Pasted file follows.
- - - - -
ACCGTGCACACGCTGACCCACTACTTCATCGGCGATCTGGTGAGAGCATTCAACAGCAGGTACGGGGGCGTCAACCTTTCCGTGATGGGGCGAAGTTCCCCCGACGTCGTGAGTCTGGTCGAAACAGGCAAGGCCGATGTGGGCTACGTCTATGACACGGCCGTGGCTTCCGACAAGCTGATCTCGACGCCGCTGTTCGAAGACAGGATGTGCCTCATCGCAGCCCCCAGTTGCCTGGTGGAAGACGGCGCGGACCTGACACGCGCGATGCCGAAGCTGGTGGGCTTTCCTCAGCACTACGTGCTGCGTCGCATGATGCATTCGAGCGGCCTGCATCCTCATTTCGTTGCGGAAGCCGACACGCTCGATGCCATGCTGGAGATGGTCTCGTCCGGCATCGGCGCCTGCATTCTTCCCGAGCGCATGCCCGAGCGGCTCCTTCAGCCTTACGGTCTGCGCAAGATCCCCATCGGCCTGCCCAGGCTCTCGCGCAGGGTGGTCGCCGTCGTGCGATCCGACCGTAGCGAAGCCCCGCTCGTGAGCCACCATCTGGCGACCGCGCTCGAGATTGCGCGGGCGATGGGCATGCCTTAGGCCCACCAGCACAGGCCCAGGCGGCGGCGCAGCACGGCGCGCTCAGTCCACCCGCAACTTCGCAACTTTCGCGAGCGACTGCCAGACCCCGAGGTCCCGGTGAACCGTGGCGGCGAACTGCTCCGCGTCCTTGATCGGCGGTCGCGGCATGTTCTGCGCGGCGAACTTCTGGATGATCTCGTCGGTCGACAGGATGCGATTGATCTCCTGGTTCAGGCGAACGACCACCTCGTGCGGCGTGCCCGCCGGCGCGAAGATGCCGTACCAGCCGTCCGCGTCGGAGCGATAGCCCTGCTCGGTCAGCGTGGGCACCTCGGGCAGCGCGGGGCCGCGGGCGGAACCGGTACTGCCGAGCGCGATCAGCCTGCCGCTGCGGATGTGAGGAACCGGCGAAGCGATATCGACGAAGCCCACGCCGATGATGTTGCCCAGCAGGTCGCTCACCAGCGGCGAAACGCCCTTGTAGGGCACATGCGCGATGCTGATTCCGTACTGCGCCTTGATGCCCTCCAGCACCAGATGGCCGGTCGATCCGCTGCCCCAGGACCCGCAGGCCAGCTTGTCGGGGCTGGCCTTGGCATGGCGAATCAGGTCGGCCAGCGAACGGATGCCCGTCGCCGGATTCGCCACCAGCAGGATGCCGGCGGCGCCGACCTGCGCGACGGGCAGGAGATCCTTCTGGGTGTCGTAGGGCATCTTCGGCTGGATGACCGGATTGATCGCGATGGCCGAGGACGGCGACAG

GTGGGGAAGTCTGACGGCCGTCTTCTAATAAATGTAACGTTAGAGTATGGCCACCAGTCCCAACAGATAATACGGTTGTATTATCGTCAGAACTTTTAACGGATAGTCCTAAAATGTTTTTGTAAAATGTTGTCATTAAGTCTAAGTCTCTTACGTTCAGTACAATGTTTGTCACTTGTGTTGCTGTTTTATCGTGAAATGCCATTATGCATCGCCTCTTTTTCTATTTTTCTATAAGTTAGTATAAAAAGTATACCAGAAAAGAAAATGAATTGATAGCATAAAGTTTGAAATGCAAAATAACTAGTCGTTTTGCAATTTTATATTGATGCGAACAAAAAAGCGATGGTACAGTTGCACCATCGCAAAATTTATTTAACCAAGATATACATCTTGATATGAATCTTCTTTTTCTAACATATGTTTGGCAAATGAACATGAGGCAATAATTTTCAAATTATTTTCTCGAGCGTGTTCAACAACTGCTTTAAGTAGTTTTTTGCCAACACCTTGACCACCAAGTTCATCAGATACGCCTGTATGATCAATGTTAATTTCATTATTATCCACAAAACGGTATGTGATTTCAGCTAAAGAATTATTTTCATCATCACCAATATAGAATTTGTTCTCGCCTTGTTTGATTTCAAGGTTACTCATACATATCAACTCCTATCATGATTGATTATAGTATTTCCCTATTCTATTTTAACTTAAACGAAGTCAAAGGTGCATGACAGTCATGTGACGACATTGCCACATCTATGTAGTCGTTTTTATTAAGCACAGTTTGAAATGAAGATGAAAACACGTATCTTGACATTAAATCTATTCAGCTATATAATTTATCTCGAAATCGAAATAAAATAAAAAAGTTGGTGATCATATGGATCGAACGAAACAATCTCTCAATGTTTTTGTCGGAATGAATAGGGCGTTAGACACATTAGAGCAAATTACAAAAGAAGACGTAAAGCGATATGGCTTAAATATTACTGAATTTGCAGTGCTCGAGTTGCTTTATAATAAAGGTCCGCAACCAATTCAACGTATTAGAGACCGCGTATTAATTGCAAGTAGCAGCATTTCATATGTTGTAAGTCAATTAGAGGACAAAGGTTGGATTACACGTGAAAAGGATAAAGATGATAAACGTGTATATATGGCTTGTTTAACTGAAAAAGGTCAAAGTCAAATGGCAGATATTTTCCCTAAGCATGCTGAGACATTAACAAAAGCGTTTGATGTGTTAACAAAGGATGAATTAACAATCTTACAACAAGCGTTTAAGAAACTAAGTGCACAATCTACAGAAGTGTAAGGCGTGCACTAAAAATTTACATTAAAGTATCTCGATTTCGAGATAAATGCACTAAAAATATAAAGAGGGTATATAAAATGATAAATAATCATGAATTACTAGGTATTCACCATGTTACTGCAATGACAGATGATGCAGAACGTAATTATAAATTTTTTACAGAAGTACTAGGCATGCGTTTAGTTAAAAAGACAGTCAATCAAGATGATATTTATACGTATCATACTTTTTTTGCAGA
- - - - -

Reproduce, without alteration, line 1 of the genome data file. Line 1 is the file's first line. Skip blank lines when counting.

ACCGTGCACACGCTGACCCACTACTTCATCGGCGATCTGGTGAGAGCATTCAACAGCAGGTACGGGGGCGTCAACCTTTCCGTGATGGGGCGAAGTTCCCCCGACGTCGTGAGTCTGGTCGAAACAGGCAAGGCCGATGTGGGCTACGTCTATGACACGGCCGTGGCTTCCGACAAGCTGATCTCGACGCCGCTGTTCGAAGACAGGATGTGCCTCATCGCAGCCCCCAGTTGCCTGGTGGAAGACGGCGCGGACCTGACACGCGCGATGCCGAAGCTGGTGGGCTTTCCTCAGCACTACGTGCTGCGTCGCATGATGCATTCGAGCGGCCTGCATCCTCATTTCGTTGCGGAAGCCGACACGCTCGATGCCATGCTGGAGATGGTCTCGTCCGGCATCGGCGCCTGCATTCTTCCCGAGCGCATGCCCGAGCGGCTCCTTCAGCCTTACGGTCTGCGCAAGATCCCCATCGGCCTGCCCAGGCTCTCGCGCAGGGTGGTCGCCGTCGTGCGATCCGACCGTAGCGAAGCCCCGCTCGTGAGCCACCATCTGGCGACCGCGCTCGAGATTGCGCGGGCGATGGGCATGCCTTAGGCCCACCAGCACAGGCCCAGGCGGCGGCGCAGCACGGCGCGCTCAGTCCACCCGCAACTTCGCAACTTTCGCGAGCGACTGCCAGACCCCGAGGTCCCGGTGAACCGTGGCGGCGAACTGCTCCGCGTCCTTGATCGGCGGTCGCGGCATGTTCTGCGCGGCGAACTTCTGGATGATCTCGTCGGTCGACAGGATGCGATTGATCTCCTGGTTCAGGCGAACGACCACCTCGTGCGGCGTGCCCGCCGGCGCGAAGATGCCGTACCAGCCGTCCGCGTCGGAGCGATAGCCCTGCTCGGTCAGCGTGGGCACCTCGGGCAGCGCGGGGCCGCGGGCGGAACCGGTACTGCCGAGCGCGATCAGCCTGCCGCTGCGGATGTGAGGAACCGGCGAAGCGATATCGACGAAGCCCACGCCGATGATGTTGCCCAGCAGGTCGCTCACCAGCGGCGAAACGCCCTTGTAGGGCACATGCGCGATGCTGATTCCGTACTGCGCCTTGATGCCCTCCAGCACCAGATGGCCGGTCGATCCGCTGCCCCAGGACCCGCAGGCCAGCTTGTCGGGGCTGGCCTTGGCATGGCGAATCAGGTCGGCCAGCGAACGGATGCCCGTCGCCGGATTCGCCACCAGCAGGATGCCGGCGGCGCCGACCTGCGCGACGGGCAGGAGATCCTTCTGGGTGTCGTAGGGCATCTTCGGCTGGATGACCGGATTGATCGCGATGGCCGAGGACGGCGACAG